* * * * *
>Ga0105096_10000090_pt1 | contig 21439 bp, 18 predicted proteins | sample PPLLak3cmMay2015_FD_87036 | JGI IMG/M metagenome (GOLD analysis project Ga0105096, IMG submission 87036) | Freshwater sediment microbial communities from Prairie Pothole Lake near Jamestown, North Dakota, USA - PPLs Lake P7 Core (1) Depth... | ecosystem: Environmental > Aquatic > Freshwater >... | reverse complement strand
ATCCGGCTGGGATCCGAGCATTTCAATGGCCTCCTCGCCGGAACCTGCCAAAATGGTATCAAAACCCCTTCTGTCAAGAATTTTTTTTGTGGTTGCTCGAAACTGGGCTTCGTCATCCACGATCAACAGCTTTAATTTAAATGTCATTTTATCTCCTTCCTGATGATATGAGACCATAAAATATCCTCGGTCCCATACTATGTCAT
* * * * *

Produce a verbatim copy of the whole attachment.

>Ga0105096_10000090_pt1 | contig 21439 bp, 18 predicted proteins | sample PPLLak3cmMay2015_FD_87036 | JGI IMG/M metagenome (GOLD analysis project Ga0105096, IMG submission 87036) | Freshwater sediment microbial communities from Prairie Pothole Lake near Jamestown, North Dakota, USA - PPLs Lake P7 Core (1) Depth... | ecosystem: Environmental > Aquatic > Freshwater >... | reverse complement strand
ATCCGGCTGGGATCCGAGCATTTCAATGGCCTCCTCGCCGGAACCTGCCAAAATGGTATCAAAACCCCTTCTGTCAAGAATTTTTTTTGTGGTTGCTCGAAACTGGGCTTCGTCATCCACGATCAACAGCTTTAATTTAAATGTCATTTTATCTCCTTCCTGATGATATGAGACCATAAAATATCCTCGGTCCCATACTATGTCAT